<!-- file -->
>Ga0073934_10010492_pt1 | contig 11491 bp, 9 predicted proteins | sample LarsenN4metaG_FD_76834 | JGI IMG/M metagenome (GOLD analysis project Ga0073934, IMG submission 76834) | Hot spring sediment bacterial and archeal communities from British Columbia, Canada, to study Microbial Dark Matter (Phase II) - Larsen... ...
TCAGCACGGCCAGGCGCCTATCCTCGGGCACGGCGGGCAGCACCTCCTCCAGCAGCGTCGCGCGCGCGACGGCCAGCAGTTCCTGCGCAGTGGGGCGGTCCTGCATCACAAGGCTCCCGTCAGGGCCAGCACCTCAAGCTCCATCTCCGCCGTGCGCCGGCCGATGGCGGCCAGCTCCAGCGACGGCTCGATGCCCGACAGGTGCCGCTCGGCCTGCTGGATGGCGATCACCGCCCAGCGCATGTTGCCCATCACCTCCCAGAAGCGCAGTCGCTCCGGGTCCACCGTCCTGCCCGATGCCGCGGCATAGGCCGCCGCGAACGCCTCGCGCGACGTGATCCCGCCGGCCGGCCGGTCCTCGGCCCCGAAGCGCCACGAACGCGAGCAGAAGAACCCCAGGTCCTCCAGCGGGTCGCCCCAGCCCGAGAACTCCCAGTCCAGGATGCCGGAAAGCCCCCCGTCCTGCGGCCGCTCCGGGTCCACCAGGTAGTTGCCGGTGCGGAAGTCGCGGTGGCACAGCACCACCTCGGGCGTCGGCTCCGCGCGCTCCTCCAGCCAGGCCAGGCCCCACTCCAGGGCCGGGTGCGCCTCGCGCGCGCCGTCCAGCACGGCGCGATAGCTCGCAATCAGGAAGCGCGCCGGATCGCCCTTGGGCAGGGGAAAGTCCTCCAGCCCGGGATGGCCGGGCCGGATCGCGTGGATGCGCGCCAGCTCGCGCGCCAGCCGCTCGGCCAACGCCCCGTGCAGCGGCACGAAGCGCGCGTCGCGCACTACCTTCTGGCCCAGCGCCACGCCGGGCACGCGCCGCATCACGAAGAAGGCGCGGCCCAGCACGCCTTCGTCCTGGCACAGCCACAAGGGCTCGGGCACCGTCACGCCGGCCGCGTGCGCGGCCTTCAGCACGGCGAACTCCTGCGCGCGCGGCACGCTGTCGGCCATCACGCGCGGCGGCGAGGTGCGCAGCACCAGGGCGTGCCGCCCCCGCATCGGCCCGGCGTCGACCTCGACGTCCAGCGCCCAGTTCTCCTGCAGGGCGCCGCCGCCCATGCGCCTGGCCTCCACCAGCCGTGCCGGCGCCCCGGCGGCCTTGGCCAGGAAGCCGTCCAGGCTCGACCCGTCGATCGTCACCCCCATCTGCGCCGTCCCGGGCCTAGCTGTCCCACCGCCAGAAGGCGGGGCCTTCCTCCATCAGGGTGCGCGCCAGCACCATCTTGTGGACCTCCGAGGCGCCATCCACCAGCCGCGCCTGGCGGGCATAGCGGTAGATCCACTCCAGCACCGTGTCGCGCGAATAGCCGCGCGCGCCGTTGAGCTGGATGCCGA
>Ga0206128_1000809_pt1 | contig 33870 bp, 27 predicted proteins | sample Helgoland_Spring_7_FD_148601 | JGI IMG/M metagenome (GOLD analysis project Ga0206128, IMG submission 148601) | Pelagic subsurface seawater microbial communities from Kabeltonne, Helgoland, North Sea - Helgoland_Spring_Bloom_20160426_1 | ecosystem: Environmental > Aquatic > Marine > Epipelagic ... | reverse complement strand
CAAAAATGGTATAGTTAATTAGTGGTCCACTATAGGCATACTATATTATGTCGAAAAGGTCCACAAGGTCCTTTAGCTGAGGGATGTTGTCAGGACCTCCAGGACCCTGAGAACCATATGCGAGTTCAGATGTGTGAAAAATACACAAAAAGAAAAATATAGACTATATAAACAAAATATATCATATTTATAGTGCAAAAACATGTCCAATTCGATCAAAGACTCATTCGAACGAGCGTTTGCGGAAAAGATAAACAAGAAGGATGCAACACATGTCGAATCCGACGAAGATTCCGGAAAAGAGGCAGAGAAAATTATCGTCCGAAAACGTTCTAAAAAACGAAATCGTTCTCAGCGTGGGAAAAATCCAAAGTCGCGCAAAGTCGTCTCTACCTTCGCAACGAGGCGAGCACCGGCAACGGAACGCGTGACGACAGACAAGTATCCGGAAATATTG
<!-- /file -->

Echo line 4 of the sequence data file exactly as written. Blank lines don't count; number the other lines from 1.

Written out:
CAAAAATGGTATAGTTAATTAGTGGTCCACTATAGGCATACTATATTATGTCGAAAAGGTCCACAAGGTCCTTTAGCTGAGGGATGTTGTCAGGACCTCCAGGACCCTGAGAACCATATGCGAGTTCAGATGTGTGAAAAATACACAAAAAGAAAAATATAGACTATATAAACAAAATATATCATATTTATAGTGCAAAAACATGTCCAATTCGATCAAAGACTCATTCGAACGAGCGTTTGCGGAAAAGATAAACAAGAAGGATGCAACACATGTCGAATCCGACGAAGATTCCGGAAAAGAGGCAGAGAAAATTATCGTCCGAAAACGTTCTAAAAAACGAAATCGTTCTCAGCGTGGGAAAAATCCAAAGTCGCGCAAAGTCGTCTCTACCTTCGCAACGAGGCGAGCACCGGCAACGGAACGCGTGACGACAGACAAGTATCCGGAAATATTG